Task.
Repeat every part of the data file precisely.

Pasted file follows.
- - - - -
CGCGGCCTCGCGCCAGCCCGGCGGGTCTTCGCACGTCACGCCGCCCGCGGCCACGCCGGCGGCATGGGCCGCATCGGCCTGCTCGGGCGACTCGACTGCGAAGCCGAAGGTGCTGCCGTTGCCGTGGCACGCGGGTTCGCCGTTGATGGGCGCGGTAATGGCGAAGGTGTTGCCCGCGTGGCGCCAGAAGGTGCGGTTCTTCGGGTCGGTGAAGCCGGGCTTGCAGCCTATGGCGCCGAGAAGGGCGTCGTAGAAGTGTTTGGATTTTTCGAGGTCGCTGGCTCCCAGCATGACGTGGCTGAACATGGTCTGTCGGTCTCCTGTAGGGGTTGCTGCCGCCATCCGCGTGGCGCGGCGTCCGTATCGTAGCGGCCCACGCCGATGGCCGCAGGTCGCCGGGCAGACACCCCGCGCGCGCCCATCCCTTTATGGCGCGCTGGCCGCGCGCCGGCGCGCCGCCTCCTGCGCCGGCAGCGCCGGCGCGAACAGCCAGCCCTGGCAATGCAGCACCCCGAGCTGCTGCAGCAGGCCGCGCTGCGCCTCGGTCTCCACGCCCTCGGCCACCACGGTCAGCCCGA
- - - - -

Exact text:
CGCGGCCTCGCGCCAGCCCGGCGGGTCTTCGCACGTCACGCCGCCCGCGGCCACGCCGGCGGCATGGGCCGCATCGGCCTGCTCGGGCGACTCGACTGCGAAGCCGAAGGTGCTGCCGTTGCCGTGGCACGCGGGTTCGCCGTTGATGGGCGCGGTAATGGCGAAGGTGTTGCCCGCGTGGCGCCAGAAGGTGCGGTTCTTCGGGTCGGTGAAGCCGGGCTTGCAGCCTATGGCGCCGAGAAGGGCGTCGTAGAAGTGTTTGGATTTTTCGAGGTCGCTGGCTCCCAGCATGACGTGGCTGAACATGGTCTGTCGGTCTCCTGTAGGGGTTGCTGCCGCCATCCGCGTGGCGCGGCGTCCGTATCGTAGCGGCCCACGCCGATGGCCGCAGGTCGCCGGGCAGACACCCCGCGCGCGCCCATCCCTTTATGGCGCGCTGGCCGCGCGCCGGCGCGCCGCCTCCTGCGCCGGCAGCGCCGGCGCGAACAGCCAGCCCTGGCAATGCAGCACCCCGAGCTGCTGCAGCAGGCCGCGCTGCGCCTCGGTCTCCACGCCCTCGGCCACCACGGTCAGCCCGA